1

I have two lists that is

List<int> comments ;
List<int> no_checks;

Now i would like to see if all no_checks have comments. So during my processing of data whenever a comment is added am adding its id to comment list and when a no radio is selected am adding its id to no_checks

So a sample output to console has

1.

 below should return false;
 comment=[12, 13,15]
 no_checks = [12,13,15,17 ] //one no has no comment

2

 below should return true  
 comment=[12, 13,15]
 no_checks = [12,13 ] //all have comments  

So am stuck here

public bool allnoHaveComments(){
 var allhave=true;

 for(var i=0; i<no_checks.count; i++){ 
    //if one no_checks is not contained in comments allhave=false

  }
  return allhave;
 }

How can i proceed to compare and check to see that id's in no_checks are all contained in comments else if they are not return false

How can i go about this

  • Does order matter? If not, then you might consider using HashSet<int> instead of List<int>. A hashset represents a set of unordered things, and directly supports operations like the one you want. – Eric Lippert Jul 24 '17 at 18:01
2
bool isallnoHaveComments= !no_checks.Except(comment).Any();
| improve this answer | |
  • 1
    You should mention about how is a comment created by no one :)) – Vayne Jul 24 '17 at 17:58
1

This gives you the values in no_checks that aren't in comments

no_checks.Except(comments)

Your problem is basically Check whether an array is a subset of another.

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-1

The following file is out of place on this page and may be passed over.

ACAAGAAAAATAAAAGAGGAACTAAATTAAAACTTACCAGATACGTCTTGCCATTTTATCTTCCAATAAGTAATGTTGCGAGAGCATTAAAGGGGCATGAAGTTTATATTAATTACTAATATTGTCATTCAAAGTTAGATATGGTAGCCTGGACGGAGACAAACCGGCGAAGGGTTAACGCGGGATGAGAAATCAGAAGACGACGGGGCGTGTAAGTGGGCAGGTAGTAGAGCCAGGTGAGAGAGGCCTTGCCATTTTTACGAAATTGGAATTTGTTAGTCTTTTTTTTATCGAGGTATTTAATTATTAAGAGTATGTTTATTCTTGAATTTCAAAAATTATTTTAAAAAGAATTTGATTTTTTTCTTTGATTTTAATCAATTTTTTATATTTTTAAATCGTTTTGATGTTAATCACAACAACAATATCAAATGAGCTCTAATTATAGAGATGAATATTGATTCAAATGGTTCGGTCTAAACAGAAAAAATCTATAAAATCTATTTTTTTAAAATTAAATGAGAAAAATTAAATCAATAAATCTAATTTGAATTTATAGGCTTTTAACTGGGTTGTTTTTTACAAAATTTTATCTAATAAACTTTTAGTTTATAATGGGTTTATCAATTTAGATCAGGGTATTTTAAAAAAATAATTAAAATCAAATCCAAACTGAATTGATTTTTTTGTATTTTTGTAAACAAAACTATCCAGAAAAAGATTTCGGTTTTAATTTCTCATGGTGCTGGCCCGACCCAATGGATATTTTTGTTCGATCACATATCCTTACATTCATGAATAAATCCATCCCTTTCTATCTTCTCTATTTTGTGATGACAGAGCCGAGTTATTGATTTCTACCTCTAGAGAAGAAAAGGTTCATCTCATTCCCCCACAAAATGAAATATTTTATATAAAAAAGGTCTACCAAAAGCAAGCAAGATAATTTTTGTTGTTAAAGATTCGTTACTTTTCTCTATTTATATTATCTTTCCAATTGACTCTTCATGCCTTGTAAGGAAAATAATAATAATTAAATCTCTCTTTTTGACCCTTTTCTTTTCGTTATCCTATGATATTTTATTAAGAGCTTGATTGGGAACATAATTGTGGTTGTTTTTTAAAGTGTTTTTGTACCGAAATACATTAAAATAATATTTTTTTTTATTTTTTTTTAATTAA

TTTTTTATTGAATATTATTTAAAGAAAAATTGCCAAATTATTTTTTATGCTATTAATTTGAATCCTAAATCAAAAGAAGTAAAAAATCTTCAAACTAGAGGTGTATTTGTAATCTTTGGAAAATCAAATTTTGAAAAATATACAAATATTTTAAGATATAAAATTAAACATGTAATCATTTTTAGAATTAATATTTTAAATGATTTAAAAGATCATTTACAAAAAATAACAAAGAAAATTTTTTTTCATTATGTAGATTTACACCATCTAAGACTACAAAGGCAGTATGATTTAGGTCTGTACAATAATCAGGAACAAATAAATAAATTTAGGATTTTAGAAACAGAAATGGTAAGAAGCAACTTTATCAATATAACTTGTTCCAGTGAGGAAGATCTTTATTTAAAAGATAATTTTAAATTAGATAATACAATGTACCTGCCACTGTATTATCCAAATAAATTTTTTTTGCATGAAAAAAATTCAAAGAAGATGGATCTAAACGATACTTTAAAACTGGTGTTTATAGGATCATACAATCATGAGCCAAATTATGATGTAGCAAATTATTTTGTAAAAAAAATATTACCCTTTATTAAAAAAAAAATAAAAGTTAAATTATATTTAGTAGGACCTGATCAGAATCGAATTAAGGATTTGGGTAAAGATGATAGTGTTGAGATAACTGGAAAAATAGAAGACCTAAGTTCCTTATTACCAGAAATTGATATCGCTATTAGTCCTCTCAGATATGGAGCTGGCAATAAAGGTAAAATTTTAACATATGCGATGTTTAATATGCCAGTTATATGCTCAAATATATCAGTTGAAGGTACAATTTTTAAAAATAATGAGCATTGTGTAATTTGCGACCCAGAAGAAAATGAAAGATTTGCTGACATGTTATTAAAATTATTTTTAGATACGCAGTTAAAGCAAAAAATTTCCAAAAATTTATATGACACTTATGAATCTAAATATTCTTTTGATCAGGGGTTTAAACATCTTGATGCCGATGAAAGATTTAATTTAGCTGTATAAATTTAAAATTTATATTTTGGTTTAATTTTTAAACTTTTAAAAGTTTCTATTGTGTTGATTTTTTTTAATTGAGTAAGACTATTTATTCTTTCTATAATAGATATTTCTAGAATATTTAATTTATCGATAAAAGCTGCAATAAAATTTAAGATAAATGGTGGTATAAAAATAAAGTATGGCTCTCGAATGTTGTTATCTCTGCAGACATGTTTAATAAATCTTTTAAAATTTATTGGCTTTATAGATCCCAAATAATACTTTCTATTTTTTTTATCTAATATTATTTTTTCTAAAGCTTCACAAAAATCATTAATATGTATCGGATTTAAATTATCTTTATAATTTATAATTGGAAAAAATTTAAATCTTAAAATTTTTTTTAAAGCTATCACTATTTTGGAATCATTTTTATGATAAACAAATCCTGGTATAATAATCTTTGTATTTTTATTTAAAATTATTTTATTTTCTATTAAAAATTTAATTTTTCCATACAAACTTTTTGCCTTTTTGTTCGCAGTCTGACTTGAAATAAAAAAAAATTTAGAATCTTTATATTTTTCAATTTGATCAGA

I have used here two for loops, one for comments list and the other for no_checks which is nested inside loop for comments

private bool check_Commentexist(List<int> comments, List<int> no_checks)
{
    var j = 0;
    var k = 0;

    Boolean commentexist = false;
    for (var i = 0; i < no_checks.Count; i++)
    {
        j = no_checks[i];
        commentexist = false;
        for (var x = 0; x < comments.Count; x++)
        {
            k = comments[x];
            if (j == k) { commentexist = true; break; }
        }
        //if no match found for atleast on element break the loop
        if (commentexist == false) break;
        //else if match found the looping continues to check the
        //next element in 'no_checks' for a mathcing comment
    }

    return commentexist;
}
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  • The LINQ approach is asymptotically faster (O(n + m) instead of O(n * m)), easier to read, shorter, and simpler. The only reason to consider this approach is if you're on .Net 2.0. However, even in that case I would recommend avoiding the nested loop in favor of a single loop with a contains check (both for readability and as a precursor to copying one of the lists into a hash). – Brian Jul 25 '17 at 13:57

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